Sat | Sep 30, 2023

Silent soca raving from night till morning

Published:Friday | April 6, 2018 | 12:00 AMStephanie Lyew/Gleaner Writer
Black Chiney's Willie Chin out of Miami stays focused on his channel while at the console at Suave.
Trinidadian artiste and event manager, Kerra Denel (left), and friends, Melinda Smith (centre) and Tenika Jones, chose the blue channel at Suave silent headphones party yesterday morning on the rooftop at 100 Hope Road, St Andrew.
Soca pioneer Fete King (left), disc jockey International Stephen (second left) and his manager Jelani Hunte (centre), Jerry Johnson of 356 Carnival (second right) and Darryl Pace, although listening to different channels, still make a night of the soca silent party Suave.
Zinaida McNamara is ecstatic about trying out the silent headphones at Suave, held at 100 on Hope Road, St Andrew, yesterday.
Silent Noise headphones all lit up for the Suave silent party patrons at 100 Hope Road, St Andrew, yesterday morning.

As the soca-themed activities in Jamaica grow rapidly, promoters are digging for more concepts to try out, including silent soca parties. The restaurant and lounge 100 Hope Road opened its doors for Suave: The Silent Soca After-Party hosted by Trinidadian disc jockey International Stephen, Renaissance frontman DJ Delano, and I Love Soca ambassador Ricki Walsh.

The event, from midnight to 6 a.m. on Friday, was promoted as an after-party for staple soca events Chill, Blocko and Tribe, and featured over six big selector names hailing from Trinidad, the United States and here in Jamaica. Suave challenged the DJs (three at a time) to woo the patrons to listen to their assigned red, blue or green channels. Surprisingly, there seemed to be an equal amount of support for each channel at any one time, so none could be named best player for the night for having more listeners than another DJ.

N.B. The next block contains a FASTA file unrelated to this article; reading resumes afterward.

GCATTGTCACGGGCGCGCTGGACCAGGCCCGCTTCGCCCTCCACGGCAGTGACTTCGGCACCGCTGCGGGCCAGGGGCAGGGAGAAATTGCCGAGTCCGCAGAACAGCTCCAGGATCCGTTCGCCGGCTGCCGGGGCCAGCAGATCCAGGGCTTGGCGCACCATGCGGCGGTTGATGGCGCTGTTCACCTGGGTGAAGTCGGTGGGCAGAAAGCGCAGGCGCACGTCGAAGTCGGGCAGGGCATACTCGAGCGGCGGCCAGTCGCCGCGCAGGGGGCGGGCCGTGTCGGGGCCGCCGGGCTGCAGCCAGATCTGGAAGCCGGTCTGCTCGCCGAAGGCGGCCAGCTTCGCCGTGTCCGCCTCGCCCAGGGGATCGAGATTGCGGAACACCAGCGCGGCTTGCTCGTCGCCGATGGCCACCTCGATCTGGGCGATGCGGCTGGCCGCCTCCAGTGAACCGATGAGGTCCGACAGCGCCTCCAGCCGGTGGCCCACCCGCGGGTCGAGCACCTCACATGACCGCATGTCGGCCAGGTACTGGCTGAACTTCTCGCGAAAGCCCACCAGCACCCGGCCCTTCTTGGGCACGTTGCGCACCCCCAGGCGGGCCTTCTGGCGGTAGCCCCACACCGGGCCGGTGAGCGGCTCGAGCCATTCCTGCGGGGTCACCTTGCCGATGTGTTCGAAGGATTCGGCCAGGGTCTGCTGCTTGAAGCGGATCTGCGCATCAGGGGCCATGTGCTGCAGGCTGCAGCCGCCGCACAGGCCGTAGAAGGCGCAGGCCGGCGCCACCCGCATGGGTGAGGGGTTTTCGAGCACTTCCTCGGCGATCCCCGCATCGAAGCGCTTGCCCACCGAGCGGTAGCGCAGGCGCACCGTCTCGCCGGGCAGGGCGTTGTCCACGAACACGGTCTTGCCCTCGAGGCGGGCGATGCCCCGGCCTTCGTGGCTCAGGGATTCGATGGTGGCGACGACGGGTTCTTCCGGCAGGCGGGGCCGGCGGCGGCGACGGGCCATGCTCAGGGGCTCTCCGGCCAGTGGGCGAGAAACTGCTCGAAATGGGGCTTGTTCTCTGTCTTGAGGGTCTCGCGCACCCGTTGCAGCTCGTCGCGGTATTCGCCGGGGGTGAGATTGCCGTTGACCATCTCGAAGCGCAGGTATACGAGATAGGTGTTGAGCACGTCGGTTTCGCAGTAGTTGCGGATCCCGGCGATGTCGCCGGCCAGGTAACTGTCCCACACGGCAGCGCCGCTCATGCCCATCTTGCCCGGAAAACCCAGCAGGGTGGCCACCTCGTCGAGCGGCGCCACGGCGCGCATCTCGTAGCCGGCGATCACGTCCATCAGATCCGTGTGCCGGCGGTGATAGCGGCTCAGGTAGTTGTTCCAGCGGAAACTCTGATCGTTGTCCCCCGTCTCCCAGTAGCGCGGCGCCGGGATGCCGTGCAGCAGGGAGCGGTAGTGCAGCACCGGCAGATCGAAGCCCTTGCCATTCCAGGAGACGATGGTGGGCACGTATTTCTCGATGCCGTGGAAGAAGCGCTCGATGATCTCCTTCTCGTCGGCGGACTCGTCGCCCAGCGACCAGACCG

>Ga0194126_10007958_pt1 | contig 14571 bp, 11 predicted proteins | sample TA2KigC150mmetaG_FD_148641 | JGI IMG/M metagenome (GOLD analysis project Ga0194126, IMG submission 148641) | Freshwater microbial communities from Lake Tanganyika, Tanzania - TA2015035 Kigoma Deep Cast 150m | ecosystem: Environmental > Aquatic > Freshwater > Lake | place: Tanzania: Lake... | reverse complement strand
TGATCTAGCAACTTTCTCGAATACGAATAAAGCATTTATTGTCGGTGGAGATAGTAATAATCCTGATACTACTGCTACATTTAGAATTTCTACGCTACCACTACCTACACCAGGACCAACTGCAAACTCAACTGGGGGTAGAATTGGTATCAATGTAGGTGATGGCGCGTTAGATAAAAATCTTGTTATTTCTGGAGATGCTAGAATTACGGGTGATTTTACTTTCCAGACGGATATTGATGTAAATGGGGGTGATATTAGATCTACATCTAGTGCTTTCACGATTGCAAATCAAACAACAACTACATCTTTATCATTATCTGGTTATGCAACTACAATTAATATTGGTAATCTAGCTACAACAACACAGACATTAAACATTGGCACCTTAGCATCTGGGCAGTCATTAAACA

The underlying focus was soca, old and new songs, with just the right mix of the other musical genres. Disc jockeys could monitor their colleagues along with the listeners' energy and know if a track was most loved or needed to be changed and whether to speed it up or slow it down. It was also a plus to watch persons listening to raving sounds of pop music struggling to keep up with their wining partner who was moving to the uptempo rhythm of the twin islands.

Though the party only had a small, intimate crowd in the rooftop space at 100, the feedback was that Suave did what it was supposed to do. Meanwhile, there were a few hiccups at the entrance to the party throughout the night. It was advertised for patrons to walk with their IDs in order to receive a Silent Noise headphone, for obvious security reasons. Some patrons, however, were already 'lit' from attending the earlier soca events and either could not find their means of identification or did not wish to cooperate with the gate attendants, who did everything to accommodate them nonetheless.

Most of the patrons that spoke with The Gleaner also shared concerns regarding the time of the event, that it was a bit tricky for those with nine-to-five jobs who would need to prepare for work in the morning. Moreover, it was not a holiday or weekend.

The silent soca party ended little after 5 a.m. yesterday.